I want to talk to you about cellulite. Do you have it, like I do? How do you feel about it? When’s the last time you thought about it? Last summer when you considered putting your bathing suit on and didn’t? This morning when you were looking in the full length mirror? Never? That would surprise me, but I would be sincerely happy for you. If you are a woman, you probably think about it. As I’m typing these words I’m feeling a weird convergence of déjà vu and frustration. I don’t even know how to explain that, but I want to share with you something I wrote in my journal (I know, blogs are not for journal entries, but I feel compelled here):
March 6, 1996
…It makes me think of body image…that our culture has created generations of women who perpetually feel hatred for their bodies and that hatred not only uses up energy that could be used for a more creative pursuit, but that it is also self-abusive. And what does abuse lead to but destruction? The destruction of the mind and emotions come first, but since we are all the sum of body, mind, emotion, and spirit then the body is to follow and the spirit goes along with it.
If we have such deep, penetrating, and longstanding hateful thoughts about our bodies, how is this affecting the whole of our lives?
The how is probably different for everyone…Hating yourself or being critical and judgmental of yourself is a big block– a wall that can seem impenetrable, therefore no change, no movement, no energy can flow…
That was almost 20 years ago, but I can tell you that I was thinking about body image, especially cellulite, way before then.
Some people think that cellulite is simply fat, or maybe fat that includes toxins. Technically, it is fat, but there’s more to it. It’s certainly not toxic fat. And it’s not your fault either. Cellulite is all about how fat shows up, based on the structure of the overlaying skin and connective tissue. Men and women have differences in the structure of connective tissue, that’s why you don’t often see men with cellulite. Hormones affect connective tissue, and connective tissue affects the appearance of skin, and this can cause the condition called cellulite.
It’s a condition, not a disease.
It’s not harmful in any way. While my explanation is terribly simple, and there is more about the science you can read here , my point is to offer a reality check and help you get your perspective on.
How did we get to this dark and dismal place where cellulite is evil and must-be-gotten-rid-of-at-all-costs-lest-we-be-ridiculed-and shamed? And not just by others! The privacy of one’s own home can be a very affective place for self-blame, shame, and isolation.
Has there ever been a time when you decided not to do something because you were worried about your cellulite?
For shame, this dreaded rippling! In the tabloids we can often see the latest offenders. Headlines such as:
“That’s right ladies, age is just a number to cellulite and everyone is eligible for the cottage cheese of death, unless you tone your body by performing targeted exercises.”
And then the latest photo of some celebrity wearing a bikini.
The cottage cheese of death? Really? Last time I checked, the leading cause of death of American women was cancer. That’s real. No mention of cottage cheese.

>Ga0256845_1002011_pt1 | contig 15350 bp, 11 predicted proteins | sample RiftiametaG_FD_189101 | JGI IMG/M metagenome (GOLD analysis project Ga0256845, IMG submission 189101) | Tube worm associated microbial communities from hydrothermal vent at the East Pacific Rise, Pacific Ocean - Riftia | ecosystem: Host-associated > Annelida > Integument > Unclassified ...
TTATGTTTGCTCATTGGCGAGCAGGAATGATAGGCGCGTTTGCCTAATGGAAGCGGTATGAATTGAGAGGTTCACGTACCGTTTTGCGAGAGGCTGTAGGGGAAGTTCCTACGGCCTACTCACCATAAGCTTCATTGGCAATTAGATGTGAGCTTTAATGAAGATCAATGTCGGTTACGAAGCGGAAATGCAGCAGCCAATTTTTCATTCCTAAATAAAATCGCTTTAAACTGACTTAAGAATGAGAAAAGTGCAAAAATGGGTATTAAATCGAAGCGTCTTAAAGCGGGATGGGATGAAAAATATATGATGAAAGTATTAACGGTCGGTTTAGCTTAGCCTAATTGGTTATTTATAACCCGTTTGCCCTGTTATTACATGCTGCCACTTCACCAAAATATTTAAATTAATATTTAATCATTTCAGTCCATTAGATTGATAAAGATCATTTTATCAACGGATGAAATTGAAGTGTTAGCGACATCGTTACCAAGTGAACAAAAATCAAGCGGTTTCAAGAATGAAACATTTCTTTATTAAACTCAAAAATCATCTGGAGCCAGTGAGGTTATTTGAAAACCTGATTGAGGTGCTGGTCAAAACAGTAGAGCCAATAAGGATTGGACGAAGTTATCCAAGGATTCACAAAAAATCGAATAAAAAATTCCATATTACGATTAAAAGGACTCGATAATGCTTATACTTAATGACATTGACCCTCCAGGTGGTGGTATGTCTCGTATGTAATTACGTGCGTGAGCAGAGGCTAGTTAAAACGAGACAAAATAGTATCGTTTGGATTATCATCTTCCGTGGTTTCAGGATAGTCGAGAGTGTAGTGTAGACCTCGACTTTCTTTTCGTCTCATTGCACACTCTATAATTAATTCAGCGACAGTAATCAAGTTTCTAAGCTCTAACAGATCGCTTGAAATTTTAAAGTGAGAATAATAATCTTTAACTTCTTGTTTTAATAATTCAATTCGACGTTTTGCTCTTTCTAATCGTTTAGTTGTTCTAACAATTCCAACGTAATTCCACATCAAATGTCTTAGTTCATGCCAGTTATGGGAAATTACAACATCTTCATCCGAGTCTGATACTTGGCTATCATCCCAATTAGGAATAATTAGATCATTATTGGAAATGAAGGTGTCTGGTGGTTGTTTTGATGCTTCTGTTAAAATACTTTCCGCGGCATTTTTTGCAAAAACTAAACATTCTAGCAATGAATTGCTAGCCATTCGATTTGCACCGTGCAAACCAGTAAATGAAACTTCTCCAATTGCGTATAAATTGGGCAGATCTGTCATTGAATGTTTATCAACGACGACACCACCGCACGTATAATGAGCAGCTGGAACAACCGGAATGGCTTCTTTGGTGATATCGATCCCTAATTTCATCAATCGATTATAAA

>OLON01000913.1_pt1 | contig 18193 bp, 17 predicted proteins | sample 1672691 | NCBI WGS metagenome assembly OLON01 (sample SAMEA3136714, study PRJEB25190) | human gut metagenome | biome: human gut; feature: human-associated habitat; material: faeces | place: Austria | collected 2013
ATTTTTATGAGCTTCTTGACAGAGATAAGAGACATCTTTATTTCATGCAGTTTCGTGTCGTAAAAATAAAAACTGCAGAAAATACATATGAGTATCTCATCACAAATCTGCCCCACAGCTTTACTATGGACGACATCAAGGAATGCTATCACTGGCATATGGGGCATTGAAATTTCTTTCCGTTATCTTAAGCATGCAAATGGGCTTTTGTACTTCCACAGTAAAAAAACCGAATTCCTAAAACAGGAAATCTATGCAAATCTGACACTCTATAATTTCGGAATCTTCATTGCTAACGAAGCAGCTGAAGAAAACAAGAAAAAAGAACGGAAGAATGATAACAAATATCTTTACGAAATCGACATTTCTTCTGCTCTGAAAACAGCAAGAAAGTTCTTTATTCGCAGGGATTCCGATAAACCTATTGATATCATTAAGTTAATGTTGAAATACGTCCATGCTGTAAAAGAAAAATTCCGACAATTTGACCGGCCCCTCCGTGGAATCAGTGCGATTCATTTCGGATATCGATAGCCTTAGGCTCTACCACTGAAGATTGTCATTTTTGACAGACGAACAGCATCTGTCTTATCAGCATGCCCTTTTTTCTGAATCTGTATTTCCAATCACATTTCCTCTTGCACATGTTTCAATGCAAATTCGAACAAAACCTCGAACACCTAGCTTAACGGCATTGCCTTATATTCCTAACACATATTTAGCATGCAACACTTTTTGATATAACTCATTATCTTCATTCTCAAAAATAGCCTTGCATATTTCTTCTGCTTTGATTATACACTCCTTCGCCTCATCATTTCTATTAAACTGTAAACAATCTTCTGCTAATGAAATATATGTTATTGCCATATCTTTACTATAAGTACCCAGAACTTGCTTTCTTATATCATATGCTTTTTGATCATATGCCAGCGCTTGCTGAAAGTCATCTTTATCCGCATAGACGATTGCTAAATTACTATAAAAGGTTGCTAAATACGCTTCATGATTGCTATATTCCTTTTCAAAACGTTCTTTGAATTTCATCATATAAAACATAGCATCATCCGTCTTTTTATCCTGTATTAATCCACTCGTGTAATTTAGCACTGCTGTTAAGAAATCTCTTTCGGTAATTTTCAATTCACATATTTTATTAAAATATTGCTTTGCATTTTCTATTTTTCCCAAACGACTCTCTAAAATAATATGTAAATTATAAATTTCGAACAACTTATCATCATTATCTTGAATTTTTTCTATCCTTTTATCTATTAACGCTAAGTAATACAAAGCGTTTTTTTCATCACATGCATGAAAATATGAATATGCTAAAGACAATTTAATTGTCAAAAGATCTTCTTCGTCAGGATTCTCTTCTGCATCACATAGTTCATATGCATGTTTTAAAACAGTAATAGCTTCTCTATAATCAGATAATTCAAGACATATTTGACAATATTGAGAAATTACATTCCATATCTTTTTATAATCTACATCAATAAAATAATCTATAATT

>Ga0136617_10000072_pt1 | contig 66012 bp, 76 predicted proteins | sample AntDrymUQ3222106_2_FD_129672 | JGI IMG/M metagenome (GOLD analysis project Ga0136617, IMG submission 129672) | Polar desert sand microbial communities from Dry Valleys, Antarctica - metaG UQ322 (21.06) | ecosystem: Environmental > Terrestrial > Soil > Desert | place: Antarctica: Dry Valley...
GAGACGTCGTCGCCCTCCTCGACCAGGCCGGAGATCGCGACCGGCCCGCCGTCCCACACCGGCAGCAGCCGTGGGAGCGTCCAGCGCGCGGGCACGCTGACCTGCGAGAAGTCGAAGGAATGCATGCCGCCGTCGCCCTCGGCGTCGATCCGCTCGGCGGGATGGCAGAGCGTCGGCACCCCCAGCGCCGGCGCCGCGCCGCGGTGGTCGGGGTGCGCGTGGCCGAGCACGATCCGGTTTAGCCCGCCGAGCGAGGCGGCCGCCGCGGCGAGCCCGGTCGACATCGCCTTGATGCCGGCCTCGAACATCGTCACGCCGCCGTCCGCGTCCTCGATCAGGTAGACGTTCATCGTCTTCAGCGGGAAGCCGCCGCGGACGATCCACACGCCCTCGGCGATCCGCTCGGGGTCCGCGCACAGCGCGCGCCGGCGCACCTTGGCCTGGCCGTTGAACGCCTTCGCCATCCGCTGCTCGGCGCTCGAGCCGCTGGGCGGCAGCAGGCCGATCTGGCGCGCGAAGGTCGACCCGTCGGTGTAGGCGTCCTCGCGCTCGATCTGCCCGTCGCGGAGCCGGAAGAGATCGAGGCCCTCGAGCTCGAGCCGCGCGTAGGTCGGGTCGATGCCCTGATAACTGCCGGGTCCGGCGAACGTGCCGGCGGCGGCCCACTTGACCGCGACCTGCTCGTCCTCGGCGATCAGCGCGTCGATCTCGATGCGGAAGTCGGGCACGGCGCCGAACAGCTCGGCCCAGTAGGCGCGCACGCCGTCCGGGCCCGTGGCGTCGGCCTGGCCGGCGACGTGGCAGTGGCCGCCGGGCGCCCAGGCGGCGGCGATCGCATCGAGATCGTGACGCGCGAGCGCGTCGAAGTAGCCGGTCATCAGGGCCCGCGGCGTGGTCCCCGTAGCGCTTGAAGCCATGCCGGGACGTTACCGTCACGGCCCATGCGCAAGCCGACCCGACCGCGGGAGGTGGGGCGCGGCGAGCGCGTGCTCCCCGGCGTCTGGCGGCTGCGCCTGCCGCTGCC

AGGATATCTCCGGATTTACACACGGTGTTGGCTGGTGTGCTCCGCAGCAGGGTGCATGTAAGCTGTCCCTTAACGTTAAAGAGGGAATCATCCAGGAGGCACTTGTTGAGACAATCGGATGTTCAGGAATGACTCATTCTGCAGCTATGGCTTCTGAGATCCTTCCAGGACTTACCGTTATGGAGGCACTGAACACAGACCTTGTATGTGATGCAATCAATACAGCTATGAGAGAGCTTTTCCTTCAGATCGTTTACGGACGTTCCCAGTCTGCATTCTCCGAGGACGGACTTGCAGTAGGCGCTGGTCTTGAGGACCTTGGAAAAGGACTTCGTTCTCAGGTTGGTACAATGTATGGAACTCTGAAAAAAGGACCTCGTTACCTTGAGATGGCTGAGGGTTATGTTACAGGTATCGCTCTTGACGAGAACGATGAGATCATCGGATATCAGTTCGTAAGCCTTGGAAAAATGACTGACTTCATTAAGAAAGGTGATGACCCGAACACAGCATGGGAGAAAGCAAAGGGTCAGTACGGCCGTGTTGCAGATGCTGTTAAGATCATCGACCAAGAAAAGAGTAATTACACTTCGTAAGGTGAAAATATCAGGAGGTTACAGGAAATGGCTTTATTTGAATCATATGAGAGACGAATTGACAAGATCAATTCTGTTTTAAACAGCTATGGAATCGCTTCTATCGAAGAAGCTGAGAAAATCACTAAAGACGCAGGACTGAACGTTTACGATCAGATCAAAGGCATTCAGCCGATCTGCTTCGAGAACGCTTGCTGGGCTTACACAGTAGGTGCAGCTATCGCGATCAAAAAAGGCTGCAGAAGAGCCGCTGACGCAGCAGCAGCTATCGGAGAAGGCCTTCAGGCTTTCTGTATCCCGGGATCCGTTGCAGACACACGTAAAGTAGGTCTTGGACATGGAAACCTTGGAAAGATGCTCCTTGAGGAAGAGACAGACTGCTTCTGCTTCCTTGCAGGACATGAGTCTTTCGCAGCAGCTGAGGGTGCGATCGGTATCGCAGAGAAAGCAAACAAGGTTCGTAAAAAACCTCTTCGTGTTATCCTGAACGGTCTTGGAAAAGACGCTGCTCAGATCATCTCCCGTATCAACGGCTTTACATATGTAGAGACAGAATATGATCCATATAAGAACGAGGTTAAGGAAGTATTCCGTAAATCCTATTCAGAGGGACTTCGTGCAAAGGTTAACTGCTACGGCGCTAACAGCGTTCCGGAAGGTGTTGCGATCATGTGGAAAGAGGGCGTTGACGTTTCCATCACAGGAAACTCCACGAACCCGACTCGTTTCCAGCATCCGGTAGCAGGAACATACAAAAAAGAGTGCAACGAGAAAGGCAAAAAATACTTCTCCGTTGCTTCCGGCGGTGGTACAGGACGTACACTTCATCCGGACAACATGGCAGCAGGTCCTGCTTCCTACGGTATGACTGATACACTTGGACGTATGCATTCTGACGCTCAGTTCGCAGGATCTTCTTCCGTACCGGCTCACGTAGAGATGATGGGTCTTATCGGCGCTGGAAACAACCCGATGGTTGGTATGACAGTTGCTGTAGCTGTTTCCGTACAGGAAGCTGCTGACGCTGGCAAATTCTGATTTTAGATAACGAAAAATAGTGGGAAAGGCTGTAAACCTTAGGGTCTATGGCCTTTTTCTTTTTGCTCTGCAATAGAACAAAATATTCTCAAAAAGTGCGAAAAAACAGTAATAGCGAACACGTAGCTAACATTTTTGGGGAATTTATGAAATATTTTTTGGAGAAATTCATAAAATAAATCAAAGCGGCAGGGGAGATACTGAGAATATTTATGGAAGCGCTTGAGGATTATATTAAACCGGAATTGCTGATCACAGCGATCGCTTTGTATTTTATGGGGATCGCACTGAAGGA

So, I catch a glimpse of my dimpled thighs recently and I had a stupendous moment of insight. I thought: what if I could see them as a work of art, designed over almost 50 years? What if they told a story, recited a poem, revealed a woven tapestry, or a painted landscape of my life? What if I could stop hating my “evil cottage cheese thighs” for just one minute?
You know how when you look at something really intensely how you see it can change? I had that experience with red potatoes the other day. Their fine, red, bumpy skins are something I’ve never really noticed before, but I decided to do a walking mindfulness meditation in the produce section of my grocery store (yes, I did that) and that’s when I saw them differently. Each one so different: beautiful, bountiful, ruddy complected potatoes.
What if I could see my thighs like I saw the red potatoes—through a different lens–one, not only of compassion, but with perspective as well? My legs move me and have for many years. I can walk, bike, practice yoga…Really, I am quite grateful for my legs! And I’m healthy. Much gratitude for that as well.
How about some inspiration?
Let’s give a nod to painter, Francois Boucher , for this (one of many like it) entitled, The Four Seasons, Summer. It’s a beautiful painting, isn’t it? Idyllic, really. Back then, cellulite wasn’t a sign of toxicity or failure to care for the body. It was normal. It was fine. It was beautiful. And our featured image? Rubens , from whom we get the term ‘rubenesque’.
The time and energy (and money!) we spend on this cellulite war, as a culture and as a nation, interferes and deceives. It interferes with our happiness and deceives us by making us think that we will be happier if, and only if, this horrible, awful, no good condition is relinquished! Like I wrote in my journal 20 years ago, it’s abusive and destructive. It is time not well spent, my dears. I choose to spend my time on other pursuits and passions. I invite you to join me.
Be gentle with yourself. Always. And know that you are loved.
For your reflection~
How are the thoughts you have about your body affecting the whole of your life? What would you have time for if you didn’t worry about cellulite?